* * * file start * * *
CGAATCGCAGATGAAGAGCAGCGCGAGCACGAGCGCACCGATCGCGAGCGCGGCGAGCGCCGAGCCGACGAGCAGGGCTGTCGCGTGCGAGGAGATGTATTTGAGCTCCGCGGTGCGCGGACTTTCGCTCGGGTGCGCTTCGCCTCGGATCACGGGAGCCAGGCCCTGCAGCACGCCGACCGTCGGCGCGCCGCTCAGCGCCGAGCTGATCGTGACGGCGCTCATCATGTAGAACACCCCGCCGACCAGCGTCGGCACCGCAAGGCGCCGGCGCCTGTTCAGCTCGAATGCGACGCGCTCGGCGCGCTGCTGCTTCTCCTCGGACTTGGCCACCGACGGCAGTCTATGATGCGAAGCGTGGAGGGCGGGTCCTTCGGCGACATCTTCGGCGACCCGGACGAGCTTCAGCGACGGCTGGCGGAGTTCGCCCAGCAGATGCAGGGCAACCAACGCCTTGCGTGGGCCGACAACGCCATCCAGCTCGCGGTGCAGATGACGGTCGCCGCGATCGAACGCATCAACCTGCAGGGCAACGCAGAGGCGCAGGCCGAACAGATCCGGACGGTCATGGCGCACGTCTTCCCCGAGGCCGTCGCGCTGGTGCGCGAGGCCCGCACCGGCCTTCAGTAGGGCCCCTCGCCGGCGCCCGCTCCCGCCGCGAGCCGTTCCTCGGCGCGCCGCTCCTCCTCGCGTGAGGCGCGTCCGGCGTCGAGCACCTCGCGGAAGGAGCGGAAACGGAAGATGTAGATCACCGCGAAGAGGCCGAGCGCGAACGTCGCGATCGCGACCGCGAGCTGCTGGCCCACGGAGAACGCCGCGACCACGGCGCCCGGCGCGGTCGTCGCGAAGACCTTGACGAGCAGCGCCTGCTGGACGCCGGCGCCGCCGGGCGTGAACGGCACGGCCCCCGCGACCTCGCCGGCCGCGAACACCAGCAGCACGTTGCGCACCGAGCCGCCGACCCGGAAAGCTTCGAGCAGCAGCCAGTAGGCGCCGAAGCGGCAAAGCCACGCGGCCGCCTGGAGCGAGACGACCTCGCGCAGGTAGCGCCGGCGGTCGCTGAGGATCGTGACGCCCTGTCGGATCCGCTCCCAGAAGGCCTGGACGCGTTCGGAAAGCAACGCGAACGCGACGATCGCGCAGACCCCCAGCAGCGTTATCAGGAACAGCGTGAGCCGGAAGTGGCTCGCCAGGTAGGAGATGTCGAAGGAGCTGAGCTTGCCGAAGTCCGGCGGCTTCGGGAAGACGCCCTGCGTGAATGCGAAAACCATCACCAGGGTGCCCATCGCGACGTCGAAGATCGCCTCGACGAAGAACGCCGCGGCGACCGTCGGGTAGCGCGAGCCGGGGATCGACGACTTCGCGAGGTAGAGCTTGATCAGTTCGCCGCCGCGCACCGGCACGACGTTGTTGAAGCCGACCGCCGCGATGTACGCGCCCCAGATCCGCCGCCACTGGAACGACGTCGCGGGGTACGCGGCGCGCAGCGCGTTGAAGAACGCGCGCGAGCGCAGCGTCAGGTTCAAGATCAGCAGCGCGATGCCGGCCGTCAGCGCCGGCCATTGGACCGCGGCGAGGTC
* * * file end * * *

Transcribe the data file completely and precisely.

CGAATCGCAGATGAAGAGCAGCGCGAGCACGAGCGCACCGATCGCGAGCGCGGCGAGCGCCGAGCCGACGAGCAGGGCTGTCGCGTGCGAGGAGATGTATTTGAGCTCCGCGGTGCGCGGACTTTCGCTCGGGTGCGCTTCGCCTCGGATCACGGGAGCCAGGCCCTGCAGCACGCCGACCGTCGGCGCGCCGCTCAGCGCCGAGCTGATCGTGACGGCGCTCATCATGTAGAACACCCCGCCGACCAGCGTCGGCACCGCAAGGCGCCGGCGCCTGTTCAGCTCGAATGCGACGCGCTCGGCGCGCTGCTGCTTCTCCTCGGACTTGGCCACCGACGGCAGTCTATGATGCGAAGCGTGGAGGGCGGGTCCTTCGGCGACATCTTCGGCGACCCGGACGAGCTTCAGCGACGGCTGGCGGAGTTCGCCCAGCAGATGCAGGGCAACCAACGCCTTGCGTGGGCCGACAACGCCATCCAGCTCGCGGTGCAGATGACGGTCGCCGCGATCGAACGCATCAACCTGCAGGGCAACGCAGAGGCGCAGGCCGAACAGATCCGGACGGTCATGGCGCACGTCTTCCCCGAGGCCGTCGCGCTGGTGCGCGAGGCCCGCACCGGCCTTCAGTAGGGCCCCTCGCCGGCGCCCGCTCCCGCCGCGAGCCGTTCCTCGGCGCGCCGCTCCTCCTCGCGTGAGGCGCGTCCGGCGTCGAGCACCTCGCGGAAGGAGCGGAAACGGAAGATGTAGATCACCGCGAAGAGGCCGAGCGCGAACGTCGCGATCGCGACCGCGAGCTGCTGGCCCACGGAGAACGCCGCGACCACGGCGCCCGGCGCGGTCGTCGCGAAGACCTTGACGAGCAGCGCCTGCTGGACGCCGGCGCCGCCGGGCGTGAACGGCACGGCCCCCGCGACCTCGCCGGCCGCGAACACCAGCAGCACGTTGCGCACCGAGCCGCCGACCCGGAAAGCTTCGAGCAGCAGCCAGTAGGCGCCGAAGCGGCAAAGCCACGCGGCCGCCTGGAGCGAGACGACCTCGCGCAGGTAGCGCCGGCGGTCGCTGAGGATCGTGACGCCCTGTCGGATCCGCTCCCAGAAGGCCTGGACGCGTTCGGAAAGCAACGCGAACGCGACGATCGCGCAGACCCCCAGCAGCGTTATCAGGAACAGCGTGAGCCGGAAGTGGCTCGCCAGGTAGGAGATGTCGAAGGAGCTGAGCTTGCCGAAGTCCGGCGGCTTCGGGAAGACGCCCTGCGTGAATGCGAAAACCATCACCAGGGTGCCCATCGCGACGTCGAAGATCGCCTCGACGAAGAACGCCGCGGCGACCGTCGGGTAGCGCGAGCCGGGGATCGACGACTTCGCGAGGTAGAGCTTGATCAGTTCGCCGCCGCGCACCGGCACGACGTTGTTGAAGCCGACCGCCGCGATGTACGCGCCCCAGATCCGCCGCCACTGGAACGACGTCGCGGGGTACGCGGCGCGCAGCGCGTTGAAGAACGCGCGCGAGCGCAGCGTCAGGTTCAAGATCAGCAGCGCGATGCCGGCCGTCAGCGCCGGCCATTGGACCGCGGCGAGGTC